The Ugandan government has introduced a tax on people using social media, angering citizens who think it is an attack on free speech.
Users of sites including Facebook were warned in March that they would be taxed by Yoweri Museveni, Uganda’s president since 1986.
Mr Museveni had reportedly complained about online gossip in a letter which encouraged the country’s finance minister to levy a tax to address the consequences of social media.
Users in the county are required to pay a daily tax of 200 Ugandan shillings, roughly 4p, in order to access social media – in addition to data fees.
Telecommunications service providers issued a joint statement explaining that the tax would be charged on “over the top services” including Instagram, LinkedIn, and Twitter.
Ladislaus Rwakafuuzi, a prominent human rights lawyer in Uganda, said that people in the country were “bitter” with the tax, which “was brought in bad faith”.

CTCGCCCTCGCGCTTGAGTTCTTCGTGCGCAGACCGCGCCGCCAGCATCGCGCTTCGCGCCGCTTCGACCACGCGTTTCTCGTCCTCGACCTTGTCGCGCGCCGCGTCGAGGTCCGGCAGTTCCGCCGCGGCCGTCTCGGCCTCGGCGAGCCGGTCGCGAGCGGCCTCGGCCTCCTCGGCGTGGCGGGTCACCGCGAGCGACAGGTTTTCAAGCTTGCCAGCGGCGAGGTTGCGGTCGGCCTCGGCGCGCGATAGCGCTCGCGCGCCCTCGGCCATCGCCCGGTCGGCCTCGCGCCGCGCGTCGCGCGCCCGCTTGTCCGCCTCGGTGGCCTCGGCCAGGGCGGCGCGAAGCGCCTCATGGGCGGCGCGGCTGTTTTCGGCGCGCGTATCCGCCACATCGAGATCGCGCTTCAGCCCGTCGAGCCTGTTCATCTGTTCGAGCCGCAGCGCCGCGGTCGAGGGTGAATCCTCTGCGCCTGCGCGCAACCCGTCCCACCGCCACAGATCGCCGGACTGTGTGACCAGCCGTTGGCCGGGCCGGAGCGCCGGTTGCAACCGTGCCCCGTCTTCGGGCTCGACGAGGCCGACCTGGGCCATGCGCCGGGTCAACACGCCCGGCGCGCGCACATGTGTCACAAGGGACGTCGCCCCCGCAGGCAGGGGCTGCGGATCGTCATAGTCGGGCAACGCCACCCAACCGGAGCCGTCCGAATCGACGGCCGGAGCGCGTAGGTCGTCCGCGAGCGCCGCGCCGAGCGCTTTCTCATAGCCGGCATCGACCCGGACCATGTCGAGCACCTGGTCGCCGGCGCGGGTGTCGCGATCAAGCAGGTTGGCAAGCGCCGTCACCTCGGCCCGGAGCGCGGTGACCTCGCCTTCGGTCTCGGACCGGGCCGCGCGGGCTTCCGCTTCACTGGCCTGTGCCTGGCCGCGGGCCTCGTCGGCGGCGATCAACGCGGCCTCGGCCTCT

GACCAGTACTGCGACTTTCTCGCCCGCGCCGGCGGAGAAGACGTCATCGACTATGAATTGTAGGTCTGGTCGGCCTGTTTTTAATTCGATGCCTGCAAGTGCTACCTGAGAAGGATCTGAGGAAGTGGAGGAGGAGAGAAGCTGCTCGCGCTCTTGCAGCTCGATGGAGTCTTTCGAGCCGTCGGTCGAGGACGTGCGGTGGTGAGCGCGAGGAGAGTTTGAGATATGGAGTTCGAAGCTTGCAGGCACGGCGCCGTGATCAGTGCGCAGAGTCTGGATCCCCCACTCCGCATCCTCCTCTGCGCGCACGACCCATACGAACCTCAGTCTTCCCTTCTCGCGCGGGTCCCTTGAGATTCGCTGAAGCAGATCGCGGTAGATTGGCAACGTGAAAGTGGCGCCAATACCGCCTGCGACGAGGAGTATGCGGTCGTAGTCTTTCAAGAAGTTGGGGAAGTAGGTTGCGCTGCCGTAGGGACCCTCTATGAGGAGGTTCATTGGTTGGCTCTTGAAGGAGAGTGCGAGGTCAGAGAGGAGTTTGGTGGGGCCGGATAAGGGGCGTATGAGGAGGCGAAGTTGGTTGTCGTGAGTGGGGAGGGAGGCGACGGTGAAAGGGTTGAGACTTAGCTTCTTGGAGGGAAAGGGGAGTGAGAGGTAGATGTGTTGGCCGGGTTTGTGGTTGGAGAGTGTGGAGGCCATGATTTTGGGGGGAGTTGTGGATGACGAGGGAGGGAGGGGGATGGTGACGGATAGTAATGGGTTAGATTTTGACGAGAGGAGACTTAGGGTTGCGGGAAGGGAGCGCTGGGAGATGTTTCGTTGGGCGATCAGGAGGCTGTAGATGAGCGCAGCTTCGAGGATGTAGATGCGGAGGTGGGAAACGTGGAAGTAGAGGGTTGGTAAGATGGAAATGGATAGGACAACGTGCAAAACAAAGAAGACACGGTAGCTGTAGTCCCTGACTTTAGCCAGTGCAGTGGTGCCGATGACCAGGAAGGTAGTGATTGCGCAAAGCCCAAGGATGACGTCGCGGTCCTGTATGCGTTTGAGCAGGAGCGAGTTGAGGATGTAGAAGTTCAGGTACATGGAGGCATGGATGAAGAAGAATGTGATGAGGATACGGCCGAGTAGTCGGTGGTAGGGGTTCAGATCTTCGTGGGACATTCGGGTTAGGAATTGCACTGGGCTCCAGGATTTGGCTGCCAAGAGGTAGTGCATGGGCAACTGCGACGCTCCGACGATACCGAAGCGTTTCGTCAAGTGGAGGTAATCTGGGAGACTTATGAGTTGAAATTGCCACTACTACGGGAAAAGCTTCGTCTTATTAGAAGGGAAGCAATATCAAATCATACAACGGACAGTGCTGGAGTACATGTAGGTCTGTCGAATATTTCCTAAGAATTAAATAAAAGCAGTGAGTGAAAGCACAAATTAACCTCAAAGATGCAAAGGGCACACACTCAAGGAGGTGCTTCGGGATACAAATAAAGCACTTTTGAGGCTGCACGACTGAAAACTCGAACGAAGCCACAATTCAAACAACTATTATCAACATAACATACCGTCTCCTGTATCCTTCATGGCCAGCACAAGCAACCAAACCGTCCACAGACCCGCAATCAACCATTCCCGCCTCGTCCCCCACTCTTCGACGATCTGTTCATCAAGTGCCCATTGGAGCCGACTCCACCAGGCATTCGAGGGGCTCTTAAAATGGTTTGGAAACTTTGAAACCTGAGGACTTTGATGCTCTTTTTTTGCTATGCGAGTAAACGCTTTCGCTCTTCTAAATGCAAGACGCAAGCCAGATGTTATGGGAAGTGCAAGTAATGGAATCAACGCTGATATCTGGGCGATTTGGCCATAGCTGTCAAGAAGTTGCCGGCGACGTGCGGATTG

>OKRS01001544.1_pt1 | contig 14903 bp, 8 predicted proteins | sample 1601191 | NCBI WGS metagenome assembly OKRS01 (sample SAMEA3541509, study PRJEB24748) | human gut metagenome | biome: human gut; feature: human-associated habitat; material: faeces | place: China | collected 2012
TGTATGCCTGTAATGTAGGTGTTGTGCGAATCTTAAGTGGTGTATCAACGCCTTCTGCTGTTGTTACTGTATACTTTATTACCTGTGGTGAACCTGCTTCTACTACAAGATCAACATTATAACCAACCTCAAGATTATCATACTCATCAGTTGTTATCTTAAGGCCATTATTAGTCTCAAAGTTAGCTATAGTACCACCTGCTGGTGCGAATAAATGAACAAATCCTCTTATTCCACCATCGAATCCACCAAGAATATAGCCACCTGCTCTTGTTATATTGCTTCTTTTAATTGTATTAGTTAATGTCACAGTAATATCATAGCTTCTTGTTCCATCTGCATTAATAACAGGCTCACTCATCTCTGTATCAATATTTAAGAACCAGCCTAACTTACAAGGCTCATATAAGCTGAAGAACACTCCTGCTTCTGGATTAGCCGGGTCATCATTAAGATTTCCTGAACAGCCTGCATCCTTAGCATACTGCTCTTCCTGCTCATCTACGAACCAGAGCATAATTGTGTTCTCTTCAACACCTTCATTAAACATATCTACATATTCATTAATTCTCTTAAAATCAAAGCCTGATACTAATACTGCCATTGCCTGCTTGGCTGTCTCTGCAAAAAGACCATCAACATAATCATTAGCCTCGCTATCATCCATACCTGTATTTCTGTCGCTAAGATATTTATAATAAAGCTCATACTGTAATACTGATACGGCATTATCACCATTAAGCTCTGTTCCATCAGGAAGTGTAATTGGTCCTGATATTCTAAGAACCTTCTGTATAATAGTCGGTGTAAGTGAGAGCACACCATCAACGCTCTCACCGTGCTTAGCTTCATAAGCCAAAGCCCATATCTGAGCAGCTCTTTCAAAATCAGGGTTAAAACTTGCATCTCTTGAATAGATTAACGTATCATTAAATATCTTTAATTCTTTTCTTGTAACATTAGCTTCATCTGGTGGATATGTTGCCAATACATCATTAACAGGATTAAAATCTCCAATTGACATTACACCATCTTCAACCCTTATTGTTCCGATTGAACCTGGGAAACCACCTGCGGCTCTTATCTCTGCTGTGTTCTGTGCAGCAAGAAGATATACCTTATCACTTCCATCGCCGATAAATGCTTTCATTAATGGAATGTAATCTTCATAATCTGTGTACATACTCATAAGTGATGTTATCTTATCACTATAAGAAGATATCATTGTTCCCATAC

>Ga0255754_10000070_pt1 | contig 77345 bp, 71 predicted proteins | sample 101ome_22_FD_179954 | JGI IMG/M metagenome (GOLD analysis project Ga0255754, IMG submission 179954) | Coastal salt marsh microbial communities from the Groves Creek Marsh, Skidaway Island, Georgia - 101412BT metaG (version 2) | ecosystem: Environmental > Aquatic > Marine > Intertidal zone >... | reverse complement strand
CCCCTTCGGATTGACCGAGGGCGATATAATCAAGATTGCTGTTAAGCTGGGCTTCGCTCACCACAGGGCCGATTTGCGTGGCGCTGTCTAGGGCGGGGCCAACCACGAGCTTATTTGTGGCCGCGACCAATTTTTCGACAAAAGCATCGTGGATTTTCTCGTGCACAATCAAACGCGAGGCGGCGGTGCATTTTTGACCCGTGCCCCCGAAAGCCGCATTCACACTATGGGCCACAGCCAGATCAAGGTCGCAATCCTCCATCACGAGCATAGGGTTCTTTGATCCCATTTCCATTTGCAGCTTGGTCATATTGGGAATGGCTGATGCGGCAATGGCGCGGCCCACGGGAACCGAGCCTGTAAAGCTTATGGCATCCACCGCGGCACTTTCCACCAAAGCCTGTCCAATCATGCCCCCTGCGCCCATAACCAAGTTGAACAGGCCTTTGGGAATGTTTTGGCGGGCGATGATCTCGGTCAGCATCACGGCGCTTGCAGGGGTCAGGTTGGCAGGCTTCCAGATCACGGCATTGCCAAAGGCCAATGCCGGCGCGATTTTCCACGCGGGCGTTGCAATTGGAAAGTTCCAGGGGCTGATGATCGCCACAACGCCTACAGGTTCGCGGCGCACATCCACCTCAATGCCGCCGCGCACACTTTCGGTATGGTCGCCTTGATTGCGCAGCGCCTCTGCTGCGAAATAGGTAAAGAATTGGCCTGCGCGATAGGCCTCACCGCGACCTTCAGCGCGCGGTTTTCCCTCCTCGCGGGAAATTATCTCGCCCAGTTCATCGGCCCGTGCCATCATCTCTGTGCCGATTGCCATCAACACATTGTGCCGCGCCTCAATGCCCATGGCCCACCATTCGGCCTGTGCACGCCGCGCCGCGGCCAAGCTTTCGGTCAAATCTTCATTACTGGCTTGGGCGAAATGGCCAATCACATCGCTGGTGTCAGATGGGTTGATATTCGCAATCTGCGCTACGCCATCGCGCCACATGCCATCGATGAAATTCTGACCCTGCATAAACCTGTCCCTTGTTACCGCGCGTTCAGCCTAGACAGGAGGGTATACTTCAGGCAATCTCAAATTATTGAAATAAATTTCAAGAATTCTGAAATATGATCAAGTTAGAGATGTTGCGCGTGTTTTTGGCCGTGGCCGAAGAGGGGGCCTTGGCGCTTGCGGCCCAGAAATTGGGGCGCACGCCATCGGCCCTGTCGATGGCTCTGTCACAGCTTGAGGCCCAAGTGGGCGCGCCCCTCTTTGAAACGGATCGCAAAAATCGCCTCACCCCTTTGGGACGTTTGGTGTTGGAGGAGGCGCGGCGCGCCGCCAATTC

“The reasons for it were anti-people, were anti-social, not development-oriented,” Mr Rwakafuuzi said.
The government said it hoped to collect 400bn Ugandan shillings over the course of the financial year through the tax.
Its own figures state that about 40% of Uganda’s 41 million people are active internet users.
“I am not going to propose a tax on internet use for educational, research or reference purposes,” Mr Museveni said.
Uganda is not the only African country to have implemented financial costs for web users.
In Tanzania, the government passed rules making it mandatory for bloggers and administrators of other forums like YouTube channels to register with the regulator – and pay $900 (£647) for the privilege.
People accessing social media services with a mobile phone in Uganda are charged in what the country’s finance minister described as a good way to “maintain the security of the country”.
The Ugandan government’s criticism of social media use rose sharply in February 2016, when Ugandans voted in a tight presidential election.
During the course of the election, officials blocked access to Facebook and Twitter, citing unspecified security threats.
That poll, won by the incumbent Mr Museveni, was blighted by allegations of fraud and the late delivery of voting materials in areas in which the president’s opposition was expected to have a strong turnout.